I had heard of Colm Tóibín, twice shortlisted for the Mann Booker Prize and
author of the critically lauded The Master, but had never read any of his books until I happened
across his latest. Largely, Brooklyn is about the immigrant experience and the difficulties
of returning home, but it is also a novel about one woman's maturation, her
change from a person living in the shadows to one fully experiencing life.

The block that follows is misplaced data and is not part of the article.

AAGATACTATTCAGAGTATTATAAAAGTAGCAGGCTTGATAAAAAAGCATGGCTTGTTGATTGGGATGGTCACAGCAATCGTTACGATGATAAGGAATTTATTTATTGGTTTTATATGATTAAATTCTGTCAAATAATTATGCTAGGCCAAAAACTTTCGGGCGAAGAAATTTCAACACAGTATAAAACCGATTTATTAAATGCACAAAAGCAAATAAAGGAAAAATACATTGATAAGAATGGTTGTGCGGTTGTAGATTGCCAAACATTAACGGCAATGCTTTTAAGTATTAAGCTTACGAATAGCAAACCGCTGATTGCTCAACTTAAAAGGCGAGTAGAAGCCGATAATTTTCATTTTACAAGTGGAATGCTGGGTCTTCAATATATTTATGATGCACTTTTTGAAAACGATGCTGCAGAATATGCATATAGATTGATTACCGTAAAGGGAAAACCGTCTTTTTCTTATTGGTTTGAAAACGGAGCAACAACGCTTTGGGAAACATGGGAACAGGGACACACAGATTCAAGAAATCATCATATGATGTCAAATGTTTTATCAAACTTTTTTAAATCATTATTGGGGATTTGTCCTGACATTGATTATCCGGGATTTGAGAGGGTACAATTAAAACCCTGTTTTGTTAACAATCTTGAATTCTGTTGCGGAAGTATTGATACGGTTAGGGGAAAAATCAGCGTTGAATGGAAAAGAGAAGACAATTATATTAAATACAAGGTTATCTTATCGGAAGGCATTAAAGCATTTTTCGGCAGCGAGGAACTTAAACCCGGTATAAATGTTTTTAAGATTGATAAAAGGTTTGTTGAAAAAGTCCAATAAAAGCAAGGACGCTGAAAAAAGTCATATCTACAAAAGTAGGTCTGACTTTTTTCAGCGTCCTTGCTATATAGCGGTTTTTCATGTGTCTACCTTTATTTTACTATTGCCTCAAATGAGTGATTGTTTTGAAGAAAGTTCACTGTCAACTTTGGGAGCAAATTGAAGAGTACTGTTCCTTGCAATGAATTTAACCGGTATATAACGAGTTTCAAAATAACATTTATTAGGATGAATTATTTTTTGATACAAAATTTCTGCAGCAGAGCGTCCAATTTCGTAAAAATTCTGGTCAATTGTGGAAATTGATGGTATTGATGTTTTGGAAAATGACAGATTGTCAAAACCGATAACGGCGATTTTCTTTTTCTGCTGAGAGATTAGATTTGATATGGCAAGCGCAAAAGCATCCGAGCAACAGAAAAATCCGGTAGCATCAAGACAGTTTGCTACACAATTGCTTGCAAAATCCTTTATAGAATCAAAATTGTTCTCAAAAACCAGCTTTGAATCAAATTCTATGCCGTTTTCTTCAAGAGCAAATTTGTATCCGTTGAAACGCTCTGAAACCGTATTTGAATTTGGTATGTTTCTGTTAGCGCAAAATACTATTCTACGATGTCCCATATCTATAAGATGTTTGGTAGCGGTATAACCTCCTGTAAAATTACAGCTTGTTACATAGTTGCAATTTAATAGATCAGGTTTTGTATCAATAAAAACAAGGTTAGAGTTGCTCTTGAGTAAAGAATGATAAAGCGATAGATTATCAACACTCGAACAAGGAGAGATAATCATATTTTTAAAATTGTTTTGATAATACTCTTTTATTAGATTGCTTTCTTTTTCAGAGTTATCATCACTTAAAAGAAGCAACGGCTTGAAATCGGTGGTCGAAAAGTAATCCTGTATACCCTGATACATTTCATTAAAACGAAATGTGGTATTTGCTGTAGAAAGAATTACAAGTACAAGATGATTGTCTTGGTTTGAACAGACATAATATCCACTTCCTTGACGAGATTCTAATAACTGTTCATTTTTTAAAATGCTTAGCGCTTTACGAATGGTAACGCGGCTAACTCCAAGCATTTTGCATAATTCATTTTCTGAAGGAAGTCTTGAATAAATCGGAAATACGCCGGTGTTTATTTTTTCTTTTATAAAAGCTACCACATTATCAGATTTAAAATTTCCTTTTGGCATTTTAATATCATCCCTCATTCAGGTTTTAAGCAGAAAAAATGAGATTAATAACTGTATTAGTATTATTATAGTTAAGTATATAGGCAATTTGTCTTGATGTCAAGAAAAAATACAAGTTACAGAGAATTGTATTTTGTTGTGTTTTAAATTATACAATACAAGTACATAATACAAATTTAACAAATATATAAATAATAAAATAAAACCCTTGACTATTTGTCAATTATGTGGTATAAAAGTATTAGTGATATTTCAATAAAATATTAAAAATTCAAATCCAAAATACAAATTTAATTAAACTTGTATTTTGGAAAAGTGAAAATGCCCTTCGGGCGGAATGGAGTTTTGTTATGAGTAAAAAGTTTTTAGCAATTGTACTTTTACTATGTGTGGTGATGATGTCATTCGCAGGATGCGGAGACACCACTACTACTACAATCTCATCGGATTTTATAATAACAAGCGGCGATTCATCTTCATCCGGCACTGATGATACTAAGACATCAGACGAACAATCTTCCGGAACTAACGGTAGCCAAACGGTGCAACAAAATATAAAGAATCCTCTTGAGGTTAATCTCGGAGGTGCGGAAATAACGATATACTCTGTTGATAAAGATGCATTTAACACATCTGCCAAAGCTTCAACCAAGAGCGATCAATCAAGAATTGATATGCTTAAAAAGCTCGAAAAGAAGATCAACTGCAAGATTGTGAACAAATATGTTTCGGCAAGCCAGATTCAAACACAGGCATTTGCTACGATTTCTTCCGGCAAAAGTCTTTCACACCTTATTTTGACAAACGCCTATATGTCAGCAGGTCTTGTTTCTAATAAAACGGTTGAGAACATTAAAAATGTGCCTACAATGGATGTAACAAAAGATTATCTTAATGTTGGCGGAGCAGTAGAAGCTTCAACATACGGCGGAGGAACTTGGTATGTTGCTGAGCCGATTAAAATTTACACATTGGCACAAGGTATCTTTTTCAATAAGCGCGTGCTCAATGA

Brooklyn follows the experience of Eilis Lacy, an ordinary Irish girl from the small town of Enniscorthy. Almost without her knowing it, she is packed off to the United States. Her sister Rose, the organizer of the family, seems to understand that Eilis will come to nothing if she sticks around the small town, so she arranges with an Irish-American priest, and resident of Brooklyn, to send her sister to the States. Eilis is used to taking Rose's ...
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